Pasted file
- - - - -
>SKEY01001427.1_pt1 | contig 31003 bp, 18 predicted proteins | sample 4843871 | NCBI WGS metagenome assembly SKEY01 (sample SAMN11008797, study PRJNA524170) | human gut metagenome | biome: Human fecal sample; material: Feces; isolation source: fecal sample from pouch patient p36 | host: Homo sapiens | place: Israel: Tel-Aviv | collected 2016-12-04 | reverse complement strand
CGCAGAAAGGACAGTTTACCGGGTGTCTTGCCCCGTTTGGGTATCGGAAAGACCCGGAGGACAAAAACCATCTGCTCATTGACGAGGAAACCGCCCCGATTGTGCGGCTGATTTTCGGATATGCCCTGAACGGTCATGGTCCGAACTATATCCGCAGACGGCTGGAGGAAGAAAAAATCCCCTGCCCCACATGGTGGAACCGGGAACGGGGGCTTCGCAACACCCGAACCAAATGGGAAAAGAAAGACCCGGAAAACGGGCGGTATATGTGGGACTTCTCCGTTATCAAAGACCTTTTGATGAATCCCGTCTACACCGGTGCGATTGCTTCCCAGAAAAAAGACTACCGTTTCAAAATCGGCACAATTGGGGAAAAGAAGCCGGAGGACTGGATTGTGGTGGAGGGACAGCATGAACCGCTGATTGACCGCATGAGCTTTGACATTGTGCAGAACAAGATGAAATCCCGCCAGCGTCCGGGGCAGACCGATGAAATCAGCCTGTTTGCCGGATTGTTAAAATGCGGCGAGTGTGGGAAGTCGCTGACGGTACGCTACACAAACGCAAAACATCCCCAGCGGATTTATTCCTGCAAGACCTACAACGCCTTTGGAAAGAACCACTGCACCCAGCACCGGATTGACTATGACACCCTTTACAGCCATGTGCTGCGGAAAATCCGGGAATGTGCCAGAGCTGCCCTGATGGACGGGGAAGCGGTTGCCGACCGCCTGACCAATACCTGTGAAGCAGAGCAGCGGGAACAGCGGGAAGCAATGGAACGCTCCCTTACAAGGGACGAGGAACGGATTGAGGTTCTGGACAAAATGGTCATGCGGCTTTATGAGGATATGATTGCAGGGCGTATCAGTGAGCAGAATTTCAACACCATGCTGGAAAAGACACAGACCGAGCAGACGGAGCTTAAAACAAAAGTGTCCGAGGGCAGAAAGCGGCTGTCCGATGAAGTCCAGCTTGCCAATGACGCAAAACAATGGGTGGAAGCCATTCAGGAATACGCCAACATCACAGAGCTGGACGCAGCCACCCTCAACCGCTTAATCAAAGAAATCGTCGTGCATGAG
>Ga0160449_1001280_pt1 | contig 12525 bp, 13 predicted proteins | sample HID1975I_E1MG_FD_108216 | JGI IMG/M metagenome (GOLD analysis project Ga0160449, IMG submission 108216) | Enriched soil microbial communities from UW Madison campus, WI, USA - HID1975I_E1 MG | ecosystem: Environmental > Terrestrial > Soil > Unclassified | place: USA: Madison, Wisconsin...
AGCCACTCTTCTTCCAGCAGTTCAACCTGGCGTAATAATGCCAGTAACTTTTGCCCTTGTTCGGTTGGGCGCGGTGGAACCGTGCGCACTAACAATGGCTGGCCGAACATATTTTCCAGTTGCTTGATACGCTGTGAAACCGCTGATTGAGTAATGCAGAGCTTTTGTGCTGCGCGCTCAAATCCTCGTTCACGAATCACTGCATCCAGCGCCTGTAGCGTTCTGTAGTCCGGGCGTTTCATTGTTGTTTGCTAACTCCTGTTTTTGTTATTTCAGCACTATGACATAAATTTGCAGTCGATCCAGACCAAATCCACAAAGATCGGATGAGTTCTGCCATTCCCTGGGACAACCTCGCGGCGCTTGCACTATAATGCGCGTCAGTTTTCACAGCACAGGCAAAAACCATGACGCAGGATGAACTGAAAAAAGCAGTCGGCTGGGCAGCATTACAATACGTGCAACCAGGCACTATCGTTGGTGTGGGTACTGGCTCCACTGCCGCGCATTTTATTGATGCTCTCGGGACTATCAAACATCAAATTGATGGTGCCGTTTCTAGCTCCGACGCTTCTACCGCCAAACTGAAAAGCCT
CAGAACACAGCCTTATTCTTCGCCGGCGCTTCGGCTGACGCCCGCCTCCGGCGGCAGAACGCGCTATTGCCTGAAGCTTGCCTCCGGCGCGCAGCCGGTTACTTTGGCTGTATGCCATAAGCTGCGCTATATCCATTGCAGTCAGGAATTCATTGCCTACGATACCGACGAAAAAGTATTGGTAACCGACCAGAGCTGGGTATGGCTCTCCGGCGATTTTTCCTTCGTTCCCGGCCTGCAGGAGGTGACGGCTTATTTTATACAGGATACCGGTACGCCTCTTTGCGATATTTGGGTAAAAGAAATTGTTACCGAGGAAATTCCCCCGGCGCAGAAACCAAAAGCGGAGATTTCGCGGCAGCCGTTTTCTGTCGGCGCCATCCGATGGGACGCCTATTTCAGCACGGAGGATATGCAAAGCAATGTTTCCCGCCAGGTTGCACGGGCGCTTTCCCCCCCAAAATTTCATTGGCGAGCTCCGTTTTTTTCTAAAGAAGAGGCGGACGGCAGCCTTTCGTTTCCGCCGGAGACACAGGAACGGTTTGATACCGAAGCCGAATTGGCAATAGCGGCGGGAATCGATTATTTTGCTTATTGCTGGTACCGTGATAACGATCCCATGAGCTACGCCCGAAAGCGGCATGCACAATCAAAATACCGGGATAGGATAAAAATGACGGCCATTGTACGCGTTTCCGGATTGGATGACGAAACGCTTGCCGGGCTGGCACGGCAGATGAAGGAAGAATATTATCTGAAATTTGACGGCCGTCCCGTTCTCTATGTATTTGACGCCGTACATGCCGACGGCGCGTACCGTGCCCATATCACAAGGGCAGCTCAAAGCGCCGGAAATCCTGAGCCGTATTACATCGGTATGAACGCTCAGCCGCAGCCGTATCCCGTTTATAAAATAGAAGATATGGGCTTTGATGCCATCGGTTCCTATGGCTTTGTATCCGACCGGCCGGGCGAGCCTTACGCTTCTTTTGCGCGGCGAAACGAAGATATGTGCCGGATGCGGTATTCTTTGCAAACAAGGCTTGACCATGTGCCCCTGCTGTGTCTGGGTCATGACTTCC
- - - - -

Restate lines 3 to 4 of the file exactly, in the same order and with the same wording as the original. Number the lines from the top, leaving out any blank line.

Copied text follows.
>Ga0160449_1001280_pt1 | contig 12525 bp, 13 predicted proteins | sample HID1975I_E1MG_FD_108216 | JGI IMG/M metagenome (GOLD analysis project Ga0160449, IMG submission 108216) | Enriched soil microbial communities from UW Madison campus, WI, USA - HID1975I_E1 MG | ecosystem: Environmental > Terrestrial > Soil > Unclassified | place: USA: Madison, Wisconsin...
AGCCACTCTTCTTCCAGCAGTTCAACCTGGCGTAATAATGCCAGTAACTTTTGCCCTTGTTCGGTTGGGCGCGGTGGAACCGTGCGCACTAACAATGGCTGGCCGAACATATTTTCCAGTTGCTTGATACGCTGTGAAACCGCTGATTGAGTAATGCAGAGCTTTTGTGCTGCGCGCTCAAATCCTCGTTCACGAATCACTGCATCCAGCGCCTGTAGCGTTCTGTAGTCCGGGCGTTTCATTGTTGTTTGCTAACTCCTGTTTTTGTTATTTCAGCACTATGACATAAATTTGCAGTCGATCCAGACCAAATCCACAAAGATCGGATGAGTTCTGCCATTCCCTGGGACAACCTCGCGGCGCTTGCACTATAATGCGCGTCAGTTTTCACAGCACAGGCAAAAACCATGACGCAGGATGAACTGAAAAAAGCAGTCGGCTGGGCAGCATTACAATACGTGCAACCAGGCACTATCGTTGGTGTGGGTACTGGCTCCACTGCCGCGCATTTTATTGATGCTCTCGGGACTATCAAACATCAAATTGATGGTGCCGTTTCTAGCTCCGACGCTTCTACCGCCAAACTGAAAAGCCT